TLR-4 engagement of dendritic cells confers a BST-2/tetherin-mediated restriction of HIV-1 infection to CD4+ T cells across the virological synapse
- Equal contributors
1 Department of Dermatology and Wound Healing, Institute of Infection and Immunity, Cardiff University School of Medicine, 3rd Floor, Glamorgan house, Heath Park, Wales, Cardiff, CF14 4XN, United Kingdom
2 Dept. of Microbiology and Molecular Medicine, Medical School of Geneva, Geneva, Switzerland
Retrovirology 2013, 10:6 doi:10.1186/1742-4690-10-6Published: 11 January 2013
Dendritic cells and their subsets, located at mucosal surfaces, are among the first immune cells to encounter disseminating pathogens. The cellular restriction factor BST-2/tetherin (also known as CD317 or HM1.24) potently restricts HIV-1 release by retaining viral particles at the cell surface in many cell types, including primary cells such as macrophages. However, BST-2/tetherin does not efficiently restrict HIV-1 infection in immature dendritic cells.
We now report that BST-2/tetherin expression in myeloid (myDC) and monocyte-derived dendritic cells (DC) can be significantly up-regulated by IFN-α treatment and TLR-4 engagement with LPS. In contrast to HeLa or 293T cells, infectious HIV-1 release in immature DC and IFN-α–matured DC was only modestly affected in the absence of Vpu compared to wild-type viruses. Strikingly, immunofluorescence analysis revealed that BST-2/tetherin was excluded from HIV containing tetraspanin-enriched microdomains (TEMs) in both immature DC and IFN-α–matured DC. In contrast, in LPS-mediated mature DC, BST-2/tetherin exerted a significant restriction in transfer of HIV-1 infection to CD4+ T cells. Additionally, LPS, but not IFN-α stimulation of immature DC, leads to a dramatic redistribution of cellular restriction factors to the TEM as well as at the virological synapse between DC and CD4+ T cells.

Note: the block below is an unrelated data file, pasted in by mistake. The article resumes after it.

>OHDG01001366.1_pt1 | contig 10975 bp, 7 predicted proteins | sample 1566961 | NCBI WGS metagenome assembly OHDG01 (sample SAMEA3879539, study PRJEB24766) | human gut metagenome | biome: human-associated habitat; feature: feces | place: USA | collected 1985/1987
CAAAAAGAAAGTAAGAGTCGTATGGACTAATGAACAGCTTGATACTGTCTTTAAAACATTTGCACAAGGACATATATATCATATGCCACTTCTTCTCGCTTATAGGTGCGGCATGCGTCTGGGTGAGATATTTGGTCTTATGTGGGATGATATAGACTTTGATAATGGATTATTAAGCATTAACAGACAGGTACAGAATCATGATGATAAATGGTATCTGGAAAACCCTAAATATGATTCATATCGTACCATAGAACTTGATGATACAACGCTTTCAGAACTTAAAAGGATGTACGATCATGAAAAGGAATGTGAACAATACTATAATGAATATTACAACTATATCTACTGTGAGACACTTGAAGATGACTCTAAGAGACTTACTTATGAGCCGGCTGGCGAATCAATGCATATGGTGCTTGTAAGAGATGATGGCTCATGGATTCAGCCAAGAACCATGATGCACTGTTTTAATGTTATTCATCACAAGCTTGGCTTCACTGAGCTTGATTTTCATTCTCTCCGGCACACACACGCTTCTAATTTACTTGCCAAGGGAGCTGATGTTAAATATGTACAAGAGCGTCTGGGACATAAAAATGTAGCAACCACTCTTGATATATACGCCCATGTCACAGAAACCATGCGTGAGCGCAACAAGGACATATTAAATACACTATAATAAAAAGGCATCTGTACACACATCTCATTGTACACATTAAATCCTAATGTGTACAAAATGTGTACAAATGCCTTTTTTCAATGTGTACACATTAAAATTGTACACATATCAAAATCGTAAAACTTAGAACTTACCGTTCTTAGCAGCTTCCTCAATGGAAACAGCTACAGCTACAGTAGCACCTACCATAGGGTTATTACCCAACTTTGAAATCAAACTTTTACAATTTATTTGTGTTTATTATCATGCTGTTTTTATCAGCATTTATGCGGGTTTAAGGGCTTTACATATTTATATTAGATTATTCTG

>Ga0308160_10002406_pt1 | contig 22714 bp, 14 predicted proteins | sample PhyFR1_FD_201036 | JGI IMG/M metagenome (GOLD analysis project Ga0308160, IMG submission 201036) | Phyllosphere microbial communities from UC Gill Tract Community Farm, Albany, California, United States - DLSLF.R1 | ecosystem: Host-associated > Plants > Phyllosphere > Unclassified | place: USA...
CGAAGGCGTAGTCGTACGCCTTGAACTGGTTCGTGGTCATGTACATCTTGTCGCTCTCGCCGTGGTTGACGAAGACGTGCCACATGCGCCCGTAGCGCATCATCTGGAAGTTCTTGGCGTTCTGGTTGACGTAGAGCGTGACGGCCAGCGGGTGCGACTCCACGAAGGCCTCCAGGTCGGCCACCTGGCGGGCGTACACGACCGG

In conclusion, we demonstrate that TLR-4 engagement in immature DC significantly up-regulates the intrinsic antiviral activity of BST-2/tetherin, during cis-infection of CD4+ T cells across the DC/T cell virological synapse. Manipulating the function and potency of cellular restriction factors such as BST-2/tetherin to HIV-1 infection, has implications in the design of antiviral therapeutic strategies.